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Submission to God

“Humble yourselves, therefore, under God’s mighty hand that he may lift you up in due time” (1 Peter 5:6).

I consider submission to God a discipline of abstinence because its about denying ourselves the power or privilege we want. We’re choosing not to make things happen for ourselves, not to control people or situations even if we can, but instead to come under the Lord’s authority, wisdom, and power. Often this includes submitting to people as unto the Lord.

Peter’s Story of Submission

It makes sense that Peter would exhort young leaders and all of us about submission to God. He had to learn this the hard way — through pain and failure! In his early years of following Christ he often put his foot in his mouth or on top of someone else in order to improve his position. He had his own agenda for things, even Jesus’ Messiahship!

It took Peter a few years to grow in grace to the point that he could happily deny himself the self-assertion that seemingly had made him a successful fisherman and instead choosing to come under the leadership of others, particularly the Lord Jesus. Peter learned well Jesus’ humble way of the cross. He learned to step down into greatness. We see his humble love for the Lord worked out in Acts as he submits to James, Paul, civil authorities and others. Tradition tells us that he was crucified as a martyr, insisting that he be crucified upside down because he didn’t deserve to die the same way as Jesus.

Jesus’ Submission to God

We’re not surprised that Peter needed to practice submitting himself to God. What surprises us is that the Son of God, the Lord Jesus Christ, also lived in submission to God.

Jesus doesn’t try to make things happen, but listens to the Father and relies on the Holy Spirit. He keeps relinquishing situations to God. No doubt this is how he lived as a young man in the village of Nazareth and how he did his business as a carpenter. We know from the Gospels that submission was Jesus’ way of life and ministry.

  • What would his mission statement be? It came out of the Bible, seemingly in an unforseen situation (Luke 4:17-21).
  • How did he know where to go next in his traveling ministry? Or who to pick for his twelve apostles? He spent extended hours in prayer listening to the Father. (Mark 1:35-39; Luke 6:12-13)
  • Why did he do what he did? He answered, “This happened that the Scripture would be fulfilled.” (Luke 4:21; John 17:12 and 19:24, 28)
  • How did he do the wonderful things he did? He preached with charm and brilliance, ministered to the “down and out” and also to the “up and in,” healed people right and left, and apprenticed to himself whoever came to him. Jesus explained his actions, “I can do nothing by myself, but only what I see the Father doing.” (John 6:38, 12:50)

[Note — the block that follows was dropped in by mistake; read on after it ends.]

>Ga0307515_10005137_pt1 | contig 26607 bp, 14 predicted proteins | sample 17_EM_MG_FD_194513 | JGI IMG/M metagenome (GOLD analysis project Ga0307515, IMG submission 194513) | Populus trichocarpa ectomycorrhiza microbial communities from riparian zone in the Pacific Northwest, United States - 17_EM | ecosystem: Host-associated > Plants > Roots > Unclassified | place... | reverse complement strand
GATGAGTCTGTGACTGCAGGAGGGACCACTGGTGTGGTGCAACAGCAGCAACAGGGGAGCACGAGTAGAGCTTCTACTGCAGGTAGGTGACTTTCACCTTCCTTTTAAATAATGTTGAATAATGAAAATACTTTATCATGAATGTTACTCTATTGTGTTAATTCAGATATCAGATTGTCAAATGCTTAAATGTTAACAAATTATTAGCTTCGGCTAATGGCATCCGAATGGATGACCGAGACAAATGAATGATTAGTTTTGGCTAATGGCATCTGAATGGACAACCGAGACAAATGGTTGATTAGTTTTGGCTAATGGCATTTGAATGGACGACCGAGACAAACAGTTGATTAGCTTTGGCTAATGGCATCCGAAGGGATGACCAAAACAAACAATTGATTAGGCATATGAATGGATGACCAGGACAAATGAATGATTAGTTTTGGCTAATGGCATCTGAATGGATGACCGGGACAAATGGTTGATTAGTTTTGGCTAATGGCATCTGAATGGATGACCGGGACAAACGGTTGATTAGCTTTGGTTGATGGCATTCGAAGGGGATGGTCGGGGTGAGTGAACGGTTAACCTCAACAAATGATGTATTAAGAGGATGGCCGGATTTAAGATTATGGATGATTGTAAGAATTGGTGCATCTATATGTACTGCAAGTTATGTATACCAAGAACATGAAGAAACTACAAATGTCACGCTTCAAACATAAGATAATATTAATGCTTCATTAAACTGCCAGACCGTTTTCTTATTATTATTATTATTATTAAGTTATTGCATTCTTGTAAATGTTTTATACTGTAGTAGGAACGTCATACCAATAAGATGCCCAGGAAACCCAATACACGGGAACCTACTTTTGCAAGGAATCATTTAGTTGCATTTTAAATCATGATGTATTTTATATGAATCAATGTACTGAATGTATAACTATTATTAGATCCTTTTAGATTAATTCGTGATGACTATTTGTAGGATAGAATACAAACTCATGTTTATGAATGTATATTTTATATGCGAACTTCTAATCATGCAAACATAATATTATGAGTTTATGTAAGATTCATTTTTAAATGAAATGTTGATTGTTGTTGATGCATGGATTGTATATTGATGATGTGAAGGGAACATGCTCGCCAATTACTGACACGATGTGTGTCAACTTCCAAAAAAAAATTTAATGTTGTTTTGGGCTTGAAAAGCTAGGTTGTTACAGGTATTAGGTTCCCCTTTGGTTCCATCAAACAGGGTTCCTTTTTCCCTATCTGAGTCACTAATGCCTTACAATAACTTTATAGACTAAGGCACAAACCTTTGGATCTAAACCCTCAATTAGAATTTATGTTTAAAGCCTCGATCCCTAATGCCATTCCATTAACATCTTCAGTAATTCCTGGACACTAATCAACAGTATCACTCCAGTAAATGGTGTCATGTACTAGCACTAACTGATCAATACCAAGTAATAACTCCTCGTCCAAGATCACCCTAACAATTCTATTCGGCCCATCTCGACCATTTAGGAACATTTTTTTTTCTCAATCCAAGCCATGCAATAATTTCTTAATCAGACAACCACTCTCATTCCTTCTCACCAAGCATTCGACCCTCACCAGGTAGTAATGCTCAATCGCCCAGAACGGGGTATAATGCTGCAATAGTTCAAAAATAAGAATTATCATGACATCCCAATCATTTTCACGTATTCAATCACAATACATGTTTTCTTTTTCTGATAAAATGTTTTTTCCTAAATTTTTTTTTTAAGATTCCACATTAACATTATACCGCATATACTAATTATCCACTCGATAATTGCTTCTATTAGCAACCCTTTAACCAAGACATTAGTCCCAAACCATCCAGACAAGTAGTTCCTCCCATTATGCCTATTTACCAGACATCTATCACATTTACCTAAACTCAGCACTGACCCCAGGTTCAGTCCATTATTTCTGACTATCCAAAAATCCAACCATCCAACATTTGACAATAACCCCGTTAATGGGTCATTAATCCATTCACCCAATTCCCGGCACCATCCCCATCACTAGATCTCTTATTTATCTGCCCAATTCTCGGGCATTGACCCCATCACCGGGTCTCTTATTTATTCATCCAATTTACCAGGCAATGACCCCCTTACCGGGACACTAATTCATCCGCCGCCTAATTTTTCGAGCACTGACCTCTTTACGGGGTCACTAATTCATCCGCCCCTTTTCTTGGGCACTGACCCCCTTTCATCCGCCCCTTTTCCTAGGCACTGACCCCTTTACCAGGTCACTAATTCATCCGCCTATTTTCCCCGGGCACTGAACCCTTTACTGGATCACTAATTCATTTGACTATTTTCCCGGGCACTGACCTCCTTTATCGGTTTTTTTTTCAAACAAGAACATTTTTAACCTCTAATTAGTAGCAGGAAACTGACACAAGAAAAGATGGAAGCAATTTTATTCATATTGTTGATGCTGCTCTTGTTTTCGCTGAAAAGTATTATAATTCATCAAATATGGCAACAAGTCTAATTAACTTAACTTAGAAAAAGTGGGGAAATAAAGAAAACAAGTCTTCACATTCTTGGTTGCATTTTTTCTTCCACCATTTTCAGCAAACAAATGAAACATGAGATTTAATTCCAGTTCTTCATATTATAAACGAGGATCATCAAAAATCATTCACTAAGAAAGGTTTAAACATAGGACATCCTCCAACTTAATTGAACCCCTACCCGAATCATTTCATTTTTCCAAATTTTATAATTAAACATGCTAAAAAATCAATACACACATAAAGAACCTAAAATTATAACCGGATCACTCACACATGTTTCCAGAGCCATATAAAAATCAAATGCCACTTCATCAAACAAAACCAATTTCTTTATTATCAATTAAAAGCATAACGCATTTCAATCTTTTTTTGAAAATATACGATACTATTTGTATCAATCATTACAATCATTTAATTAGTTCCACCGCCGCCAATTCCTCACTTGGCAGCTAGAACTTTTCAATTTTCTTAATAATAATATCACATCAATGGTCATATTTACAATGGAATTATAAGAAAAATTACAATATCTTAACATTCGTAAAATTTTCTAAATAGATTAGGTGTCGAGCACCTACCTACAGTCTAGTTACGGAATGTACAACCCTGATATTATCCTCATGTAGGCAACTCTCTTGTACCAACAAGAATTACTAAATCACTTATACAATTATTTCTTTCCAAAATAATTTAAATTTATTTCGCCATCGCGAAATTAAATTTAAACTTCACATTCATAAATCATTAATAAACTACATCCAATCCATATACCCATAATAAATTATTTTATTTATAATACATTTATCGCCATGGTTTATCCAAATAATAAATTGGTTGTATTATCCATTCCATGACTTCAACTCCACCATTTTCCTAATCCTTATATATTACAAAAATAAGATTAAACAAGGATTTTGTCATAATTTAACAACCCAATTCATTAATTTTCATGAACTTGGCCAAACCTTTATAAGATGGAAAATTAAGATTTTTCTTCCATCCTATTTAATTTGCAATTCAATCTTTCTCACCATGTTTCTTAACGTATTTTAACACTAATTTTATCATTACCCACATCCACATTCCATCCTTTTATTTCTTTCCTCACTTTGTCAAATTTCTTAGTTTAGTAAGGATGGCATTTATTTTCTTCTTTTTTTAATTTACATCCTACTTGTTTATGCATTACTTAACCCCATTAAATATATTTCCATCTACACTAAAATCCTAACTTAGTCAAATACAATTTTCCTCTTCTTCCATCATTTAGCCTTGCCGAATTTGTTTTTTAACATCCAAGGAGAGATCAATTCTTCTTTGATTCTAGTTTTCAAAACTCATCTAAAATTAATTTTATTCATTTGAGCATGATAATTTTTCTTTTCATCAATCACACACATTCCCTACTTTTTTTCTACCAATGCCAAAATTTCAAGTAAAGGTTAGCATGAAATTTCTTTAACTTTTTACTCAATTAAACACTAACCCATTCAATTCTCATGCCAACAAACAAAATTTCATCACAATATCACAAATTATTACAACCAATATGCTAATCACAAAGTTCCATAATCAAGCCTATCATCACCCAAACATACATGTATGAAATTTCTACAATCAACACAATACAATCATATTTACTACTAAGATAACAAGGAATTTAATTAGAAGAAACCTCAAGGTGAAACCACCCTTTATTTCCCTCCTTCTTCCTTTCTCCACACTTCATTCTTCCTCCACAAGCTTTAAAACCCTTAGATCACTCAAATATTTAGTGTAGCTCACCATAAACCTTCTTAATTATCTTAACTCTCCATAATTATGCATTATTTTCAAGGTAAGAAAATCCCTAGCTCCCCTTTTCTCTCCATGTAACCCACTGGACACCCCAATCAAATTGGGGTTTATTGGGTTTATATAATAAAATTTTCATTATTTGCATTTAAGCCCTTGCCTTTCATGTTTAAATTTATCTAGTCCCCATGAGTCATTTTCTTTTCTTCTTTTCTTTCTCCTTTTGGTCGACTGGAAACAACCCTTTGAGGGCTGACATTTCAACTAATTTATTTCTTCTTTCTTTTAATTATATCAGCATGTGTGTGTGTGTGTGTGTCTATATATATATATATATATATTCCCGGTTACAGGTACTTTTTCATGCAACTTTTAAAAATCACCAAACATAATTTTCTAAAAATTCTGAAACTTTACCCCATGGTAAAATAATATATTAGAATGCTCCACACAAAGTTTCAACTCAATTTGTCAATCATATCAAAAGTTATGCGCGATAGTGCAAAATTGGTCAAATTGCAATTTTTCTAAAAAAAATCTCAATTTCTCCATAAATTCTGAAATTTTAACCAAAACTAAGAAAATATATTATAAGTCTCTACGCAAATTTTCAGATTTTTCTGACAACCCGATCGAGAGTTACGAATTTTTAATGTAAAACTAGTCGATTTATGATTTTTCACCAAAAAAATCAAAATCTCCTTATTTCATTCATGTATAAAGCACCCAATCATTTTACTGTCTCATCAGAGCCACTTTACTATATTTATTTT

More shocking still is to see the Son of God even submit himself to people and circumstances as unto the Father. He submitted to people as diverse as John the Baptist who ate locusts and wild honey and to the hand-wringing and washing Pilate who ordered him to be crucified to placate the crowds. He could’ve written a beautiful mission statement but accepted one from a scroll of Scripture handed to him in the synagogue. Time and again we see Jesus rolling with his circumstances, letting situations play out farther as he submits himself to the Father and listens to him: storms at sea, needy people interrupting him, disciples walking away from him, Judas betraying him.

Abandon Outcomes to God to Practice Submission

Years ago I learned a phrase from Dallas Willard that has made submission to God a concrete, daily reality: “Abandon outcomes to God.” To submit to God in any given situation is to refuse to try to get anyone to do anything or to make things turn out a certain way, but instead simply to be responsible (which mostly means to love God and neighbor) and to trust the Sovereign Lord.

For instance…

  • Hold what you want in a situation loosely and pray for God’s will to be revealed, trusting that even if it doesn’t feel good at first that it will indeed prove to be “good, pleasing, and perfect” (Romans 12:2).
  • If you’re leading a meeting or conversation don’t force an “agenda” but instead flow with a Spirit-led process that emphasizes you listening to others to respect their perspective and needs and promote their ideas and accomplishments.
  • Welcome correction and criticism from others as an opportunity for learning — and to bless the person(s) who may seem to be cursing you.
  • Sometimes let someone else make a decision for you or the group and follow his or her leadership.
  • “Endure hardship as discipline” — not as punishment from an angry God, but as teaching from a loving God (Hebrews 12:7).

Other Disciplines Related to Submission

  • Silence (especially to listen to people): James taught that if you can control your tongue you can control your whole body and person.
  • Waiting: Refraining from moving forward on a decision, project or dream until God directs.
  • Watch and Pray: Anticipating a trial that may come your way and praying that you’d trust in Jesus with you and respond as he would if he were you. Seeking to be the kind of person who rejoices in the Lord in difficulties and learns from them how to be more like Jesus.
  • Spiritual Direction/Mentoring: Putting yourself under the care and guidance of another person to help you in your relationship with Jesus.

Additional Resources on Submission

These resources will help you practice the discipline of submission to God in order grow in the grace of Christ:

Further Reading

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